DrayTek’s new Vigor2860ac is something of a jack of all trades. It’s a VPN-capable security router nominally targeted at (and priced for) small business, but it also includes a number of features that might appeal to technical home users as well.
Let’s start with the hardware first: it’s a router with a DSL modem built in as well as an Ethernet WAN port; there’s a six-port gigabit LAN switch and triple-antenna 802.11ac wireless support up to 1300mbps.
The combination of DSL modem and WAN port is potent, giving you options for future connectivity – and the DSL port supports both our current ADSL standard as well as VDSL2, which is one of the many possible avenues that our new Multi-Technology Mix NBN network may go down (fibre to the node installations will likely use VDSL, for example).
The two USB 2.0 ports on the router can also support a 3G/4G modem for additional connectivity; they support storage as well, with file sharing via SMB or FTP (but no DLNA media sharing, sadly).
But it’s more than just the generous port allocation that sets this apart from a typical consumer level router.
The firmware is packed with business-ready features: virtual LAN segmentation, multiple SSIDs, advanced user controls, connection load balancing and routing rules (if you have, for instance, both WAN ports connected to different networks), centralised support for up to 20 wireless access points (with load balancing across access points), highly sophisticated signature-based content and application filters, centralised VPN management and more.
We particularly liked the ease with which we could add access points to the managed network – it made setting up a distributed wireless network that much easier.
The VPN support is capable. It can act as both a server and LAN to LAN client, with up to 32 tunnels connected at once. Its support for PPTP and IPSec is absolutely solid, but the same can’t be said for its support for OpenVPN/SSL.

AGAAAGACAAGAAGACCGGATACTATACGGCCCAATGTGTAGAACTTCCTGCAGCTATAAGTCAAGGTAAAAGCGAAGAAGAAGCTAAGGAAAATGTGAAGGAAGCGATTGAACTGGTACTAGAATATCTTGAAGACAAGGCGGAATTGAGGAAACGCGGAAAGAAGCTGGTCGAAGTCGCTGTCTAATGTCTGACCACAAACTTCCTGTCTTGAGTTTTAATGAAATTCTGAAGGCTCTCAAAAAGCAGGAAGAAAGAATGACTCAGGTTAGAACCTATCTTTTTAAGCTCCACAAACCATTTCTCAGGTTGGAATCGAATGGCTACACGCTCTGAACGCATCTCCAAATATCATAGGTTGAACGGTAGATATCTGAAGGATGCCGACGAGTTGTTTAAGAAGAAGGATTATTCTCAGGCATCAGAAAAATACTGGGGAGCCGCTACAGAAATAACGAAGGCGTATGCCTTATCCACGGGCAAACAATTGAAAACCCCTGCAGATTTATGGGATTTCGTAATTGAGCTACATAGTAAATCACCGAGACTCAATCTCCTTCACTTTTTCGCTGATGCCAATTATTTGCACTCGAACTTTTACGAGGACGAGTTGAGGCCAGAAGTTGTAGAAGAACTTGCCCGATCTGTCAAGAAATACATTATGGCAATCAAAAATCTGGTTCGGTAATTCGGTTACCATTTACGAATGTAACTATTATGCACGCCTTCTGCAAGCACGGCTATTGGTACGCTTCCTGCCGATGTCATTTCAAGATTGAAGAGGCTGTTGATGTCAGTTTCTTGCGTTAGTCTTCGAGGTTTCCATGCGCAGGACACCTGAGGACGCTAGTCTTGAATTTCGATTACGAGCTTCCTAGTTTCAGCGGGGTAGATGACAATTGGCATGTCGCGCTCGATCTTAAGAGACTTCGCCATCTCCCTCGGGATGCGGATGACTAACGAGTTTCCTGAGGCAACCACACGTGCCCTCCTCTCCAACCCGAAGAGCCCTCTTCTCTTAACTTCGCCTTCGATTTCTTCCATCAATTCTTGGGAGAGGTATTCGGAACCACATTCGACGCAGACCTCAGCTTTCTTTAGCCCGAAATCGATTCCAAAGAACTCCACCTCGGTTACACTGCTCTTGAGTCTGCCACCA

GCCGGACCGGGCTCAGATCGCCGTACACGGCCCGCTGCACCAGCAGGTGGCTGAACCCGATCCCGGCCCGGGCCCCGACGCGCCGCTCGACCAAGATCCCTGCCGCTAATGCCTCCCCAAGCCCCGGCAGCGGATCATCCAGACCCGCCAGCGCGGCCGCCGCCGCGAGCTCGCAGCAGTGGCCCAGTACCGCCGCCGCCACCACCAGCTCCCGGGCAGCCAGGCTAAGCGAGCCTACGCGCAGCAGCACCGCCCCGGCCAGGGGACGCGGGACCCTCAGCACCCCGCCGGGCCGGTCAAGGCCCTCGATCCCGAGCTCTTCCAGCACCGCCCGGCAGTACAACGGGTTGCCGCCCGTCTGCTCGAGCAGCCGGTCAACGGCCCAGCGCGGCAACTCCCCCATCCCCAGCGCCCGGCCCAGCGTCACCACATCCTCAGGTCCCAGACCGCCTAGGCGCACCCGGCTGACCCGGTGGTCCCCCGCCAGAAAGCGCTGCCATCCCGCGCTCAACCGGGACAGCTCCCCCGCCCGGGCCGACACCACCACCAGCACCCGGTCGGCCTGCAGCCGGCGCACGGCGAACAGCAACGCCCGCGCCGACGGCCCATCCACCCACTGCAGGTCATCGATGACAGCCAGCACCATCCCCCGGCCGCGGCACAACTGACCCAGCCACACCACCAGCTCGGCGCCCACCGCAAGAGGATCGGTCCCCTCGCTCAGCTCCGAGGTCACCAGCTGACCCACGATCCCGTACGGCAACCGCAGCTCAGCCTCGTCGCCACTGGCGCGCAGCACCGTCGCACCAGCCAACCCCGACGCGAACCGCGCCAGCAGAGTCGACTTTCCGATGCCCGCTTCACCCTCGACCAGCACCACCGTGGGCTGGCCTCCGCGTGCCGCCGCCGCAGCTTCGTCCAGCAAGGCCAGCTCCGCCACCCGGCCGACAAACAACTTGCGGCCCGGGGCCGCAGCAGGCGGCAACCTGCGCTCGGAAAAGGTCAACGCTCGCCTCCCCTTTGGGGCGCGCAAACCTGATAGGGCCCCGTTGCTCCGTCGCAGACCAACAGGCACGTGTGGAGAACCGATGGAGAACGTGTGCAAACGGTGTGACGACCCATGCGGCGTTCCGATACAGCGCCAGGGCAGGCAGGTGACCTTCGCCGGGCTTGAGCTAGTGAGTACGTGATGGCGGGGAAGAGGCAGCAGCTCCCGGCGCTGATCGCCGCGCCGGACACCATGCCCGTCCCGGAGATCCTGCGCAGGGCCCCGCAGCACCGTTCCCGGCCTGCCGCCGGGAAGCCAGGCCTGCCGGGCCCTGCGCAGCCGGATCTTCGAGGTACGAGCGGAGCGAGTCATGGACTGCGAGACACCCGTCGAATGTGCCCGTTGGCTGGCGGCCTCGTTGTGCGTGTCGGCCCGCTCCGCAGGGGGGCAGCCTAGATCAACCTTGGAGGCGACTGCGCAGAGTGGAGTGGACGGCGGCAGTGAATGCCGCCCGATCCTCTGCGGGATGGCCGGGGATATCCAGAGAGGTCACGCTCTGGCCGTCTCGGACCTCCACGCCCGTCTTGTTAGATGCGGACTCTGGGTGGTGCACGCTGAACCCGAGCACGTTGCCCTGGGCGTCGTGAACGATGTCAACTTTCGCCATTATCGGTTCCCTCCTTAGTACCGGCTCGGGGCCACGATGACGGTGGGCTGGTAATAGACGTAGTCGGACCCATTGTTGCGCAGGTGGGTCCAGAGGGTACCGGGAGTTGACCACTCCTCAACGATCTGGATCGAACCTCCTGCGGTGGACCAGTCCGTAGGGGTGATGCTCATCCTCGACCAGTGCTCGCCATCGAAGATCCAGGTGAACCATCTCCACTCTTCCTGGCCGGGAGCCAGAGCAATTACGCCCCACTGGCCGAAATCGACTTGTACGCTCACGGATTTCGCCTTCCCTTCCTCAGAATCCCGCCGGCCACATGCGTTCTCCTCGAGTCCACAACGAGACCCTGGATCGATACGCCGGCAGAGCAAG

Sure, it supports SSL VPNs, but it’s clearly a tacked on feature and disabled by default. Indeed, switching it on prompted the router to give us a warning that it’s insecure!
As you might expect from a security router, the user interface doesn’t come with the kind of user-friendly burnishes that you’d find in a full consumer router. In fact, there’s no hand holding at all, so if you don’t know what a VLAN is, or load balancing, and all that stuff about VPN support sounds like gibberish, this probably (definitely) isn’t the router for you.
The performance of the router, we were pleased to see, was very solid. We tested the wireless copy performance using a Linksys WUMC710 client bridge, and found the copy speeds more than acceptable.
At 15m, through two plaster walls, it had an average throughput of 29.8MB/s. For comparison, in the same environment, a Netgear D6300 hit 27.7MB/s.
Ultimately, the DrayTek Vigor2860ac is a very capable small business security router. It has far more sophisticated business features than you’d normally expect at its price, and it has capabilities that actually might appeal to some consumers, including an integrated modem.
There’s even a slightly different model of the router – the Vigor2860Vac – that has integrated VoIP with PSTN failover.
It does have its shortcomings like its limited SSL and USB support, but if you’re prepared to face a very technical interface and play around with it, there’s an awful lot under the hood here.